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Editor's Note.--Following is the fifteenth of a series of articles by Mrs. Foster, a resident of Dallas for many years, concerning interesting people and events here a quarter of a century ago.

(view photo accompanying the article here)

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     Until a few years ago, there stood on McKinney avenue, midway between Dallas and Highland Park, a landmark familiar to all early residents. This was a big brick house with low windows and porches set in a grove of giant oaks. The first part was built in 1850 and additions were made later.
     It was said to be the first brick residence erected in Dallas and the owner, John Higgs Cole, familiarly known as Jack Cole, had his own brick kiln and made his own bricks on the place. The frames for doors and windows were all made by hand and were solid and substantial.

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Had Wonderful Orchard.
     The orchard was so big that after peaches, pears and grapes had been preserved in quantity and apples stored in barrels in the cellar and the neighbors plentifully supplied, the pigs were let in to eat the fruit on the ground.
     The father of Jack Cole, a native of Virginia, was one of the men who formed Dallas county, and he was its first probate judge. He took up a headright claim of 640 acres, three miles from Dallas, and then bought other land at 50 cents an acre. He died in 1851. His sons settled in the neighborhood on their patrimony and the Cole farms extended through what is now Northern Hills and part of Highland Park.
      The children and grandchildren inherited a love of nature and every tree and vine and flower was known to them and all of the little springs of clear water that surprise us now when we come upon them.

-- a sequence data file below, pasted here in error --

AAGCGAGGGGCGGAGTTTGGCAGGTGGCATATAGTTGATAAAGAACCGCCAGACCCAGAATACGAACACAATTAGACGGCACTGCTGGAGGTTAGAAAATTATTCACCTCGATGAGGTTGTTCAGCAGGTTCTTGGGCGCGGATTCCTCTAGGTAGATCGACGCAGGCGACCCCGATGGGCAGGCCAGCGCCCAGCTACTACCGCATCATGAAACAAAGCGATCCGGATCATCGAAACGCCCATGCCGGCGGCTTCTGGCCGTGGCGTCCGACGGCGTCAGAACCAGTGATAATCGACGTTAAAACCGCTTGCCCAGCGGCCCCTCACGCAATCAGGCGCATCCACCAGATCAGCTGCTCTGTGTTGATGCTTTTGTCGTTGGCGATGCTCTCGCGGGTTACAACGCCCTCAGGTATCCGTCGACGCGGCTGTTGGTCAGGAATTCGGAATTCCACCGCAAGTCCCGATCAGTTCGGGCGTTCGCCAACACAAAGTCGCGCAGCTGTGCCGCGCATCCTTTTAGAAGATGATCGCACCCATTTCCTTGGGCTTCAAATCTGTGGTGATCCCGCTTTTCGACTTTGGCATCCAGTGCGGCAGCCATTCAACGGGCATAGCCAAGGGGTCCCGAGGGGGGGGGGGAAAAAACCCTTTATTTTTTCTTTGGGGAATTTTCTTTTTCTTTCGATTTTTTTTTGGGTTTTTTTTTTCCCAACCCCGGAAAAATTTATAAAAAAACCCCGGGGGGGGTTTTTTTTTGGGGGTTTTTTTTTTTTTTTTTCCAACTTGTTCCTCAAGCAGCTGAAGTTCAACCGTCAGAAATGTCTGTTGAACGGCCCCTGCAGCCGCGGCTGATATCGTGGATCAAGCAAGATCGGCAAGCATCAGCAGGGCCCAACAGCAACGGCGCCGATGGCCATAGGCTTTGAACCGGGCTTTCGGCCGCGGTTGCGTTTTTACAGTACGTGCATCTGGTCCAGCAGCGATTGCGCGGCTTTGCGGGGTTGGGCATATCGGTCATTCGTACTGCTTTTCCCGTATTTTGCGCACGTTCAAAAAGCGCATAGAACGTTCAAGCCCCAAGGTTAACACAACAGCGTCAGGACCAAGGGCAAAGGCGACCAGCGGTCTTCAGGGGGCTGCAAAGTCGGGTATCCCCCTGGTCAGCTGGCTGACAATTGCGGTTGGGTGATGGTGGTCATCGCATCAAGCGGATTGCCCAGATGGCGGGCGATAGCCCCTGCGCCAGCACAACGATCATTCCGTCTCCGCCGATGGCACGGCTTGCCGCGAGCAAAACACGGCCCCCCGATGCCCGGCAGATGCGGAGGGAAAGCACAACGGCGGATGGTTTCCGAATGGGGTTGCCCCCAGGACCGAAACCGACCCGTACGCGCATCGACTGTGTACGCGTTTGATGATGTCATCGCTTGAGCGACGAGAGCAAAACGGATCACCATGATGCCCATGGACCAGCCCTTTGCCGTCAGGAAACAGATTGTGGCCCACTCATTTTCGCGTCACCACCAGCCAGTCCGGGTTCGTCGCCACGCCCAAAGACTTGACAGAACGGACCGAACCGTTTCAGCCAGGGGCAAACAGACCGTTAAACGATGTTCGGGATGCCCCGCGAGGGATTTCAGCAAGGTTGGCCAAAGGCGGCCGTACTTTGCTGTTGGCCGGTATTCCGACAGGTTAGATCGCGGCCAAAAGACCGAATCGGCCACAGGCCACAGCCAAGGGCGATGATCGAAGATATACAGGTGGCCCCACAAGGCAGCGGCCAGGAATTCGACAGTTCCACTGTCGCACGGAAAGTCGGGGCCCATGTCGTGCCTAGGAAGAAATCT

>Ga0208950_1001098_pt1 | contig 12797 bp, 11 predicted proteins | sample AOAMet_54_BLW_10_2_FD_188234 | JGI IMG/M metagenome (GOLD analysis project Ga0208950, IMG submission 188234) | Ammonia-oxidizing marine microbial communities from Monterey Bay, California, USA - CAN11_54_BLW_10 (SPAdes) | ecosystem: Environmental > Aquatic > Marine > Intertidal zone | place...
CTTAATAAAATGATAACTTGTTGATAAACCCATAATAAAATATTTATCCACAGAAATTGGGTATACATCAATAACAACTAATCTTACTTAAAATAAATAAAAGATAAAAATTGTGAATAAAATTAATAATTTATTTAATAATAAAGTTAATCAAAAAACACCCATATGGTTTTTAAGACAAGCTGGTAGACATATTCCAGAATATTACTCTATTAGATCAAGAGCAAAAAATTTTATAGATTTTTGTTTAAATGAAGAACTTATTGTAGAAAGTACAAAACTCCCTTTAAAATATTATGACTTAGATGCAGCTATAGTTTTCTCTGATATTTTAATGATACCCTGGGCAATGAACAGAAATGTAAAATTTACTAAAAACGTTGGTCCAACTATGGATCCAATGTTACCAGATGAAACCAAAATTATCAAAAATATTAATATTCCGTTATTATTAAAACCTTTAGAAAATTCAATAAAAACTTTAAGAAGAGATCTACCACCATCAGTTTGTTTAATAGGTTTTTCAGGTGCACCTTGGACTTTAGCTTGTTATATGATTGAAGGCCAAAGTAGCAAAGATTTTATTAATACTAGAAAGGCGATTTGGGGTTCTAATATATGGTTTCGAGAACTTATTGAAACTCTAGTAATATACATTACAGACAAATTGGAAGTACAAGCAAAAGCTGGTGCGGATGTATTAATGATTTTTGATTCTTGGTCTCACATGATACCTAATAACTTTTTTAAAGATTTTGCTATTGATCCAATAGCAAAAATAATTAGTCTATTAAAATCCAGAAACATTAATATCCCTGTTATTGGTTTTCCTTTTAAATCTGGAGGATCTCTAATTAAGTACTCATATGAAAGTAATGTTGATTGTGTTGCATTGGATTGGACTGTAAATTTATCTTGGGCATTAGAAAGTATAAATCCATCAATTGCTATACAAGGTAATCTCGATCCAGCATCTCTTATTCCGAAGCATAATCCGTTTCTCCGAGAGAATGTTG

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Early-Day Surveyor.
     Jake Cole was the first surveyor of Dallas county, his appointment coming from Governor Pease. He had eight children, four of whom are still living. He died in 1908. Mrs. Gillespie and Mrs. Miers live on Cole avenue, a son and daughter at Stoneleigh court.
     The Coles have fought in every war, with the exception of the Spanish war, beginning with the revolution.
     Jake Cole added to his land by taking other lands in payment for his services as a surveyor. Sometimes a horse or cow was all that could be paid. When a new animal was driven into the barnyard, the children all raced toward it, and the one who reached it first had the privilege of naming it.
     Jim, one of the former slaves brought to Texas, and his sister, Nancy, and descendants, stayed with the Cole family and cooked and nursed the children to the fourth generation.
     Jim had a high opinion of the "quality folks" and bowed down to none but his own.
     When the H. & T. C. railroad came to Dallas and passed by the farm, he never questioned their right to drive him from the track and proceeded calmly on his way, though he heard the whistle behind him.
     Finally, the engineer let off steam on him and then he lost his dignity and rolled down into the ditch.

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Hospitality Prevailed.
     The hospitality of the big house was proverbial.
     At one time, a city church was in the habit of using a pond on the Cole farm for baptizing new members. One Sunday, when a crowd had gathered, the Cole children heard a member suggest that they go to the Coles' for dinner. All agreed, and one of the children ran ahead to tell the mother of her unexpected party. A daughter, Mrs. A. C. Gillespie, who told me the story, said that her mother did not seem in the least flurried. She calmly gave orders to the many servants. There was meat in the cellar and potatoes and apples and kraut, all in barrels, and big jars of preserves. Chickens were killed. Every Southern cook could beat up biscuit, and in less time than it takes to tell dinner was ready.

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Loved Good Horses.
     The Coles owned horses and loved them. One strain had come down from the days of the Revolution, and Jack Cole used to laugh and tell them that "Edna" was a daughter of the Revolution. Her ancestor carried General Marion. There is still a descendant of this horse in Cole family.
     One of Jack Cole's Revolutionary stories was to the effect that an ancestor of his, after capturing some British officers, invited them to dinner in great state. The only thing served was all they had, sweet potatoes. One of the officers wrote to England and said there was no use trying to beat a foe who could live and fight on sweet potatoes.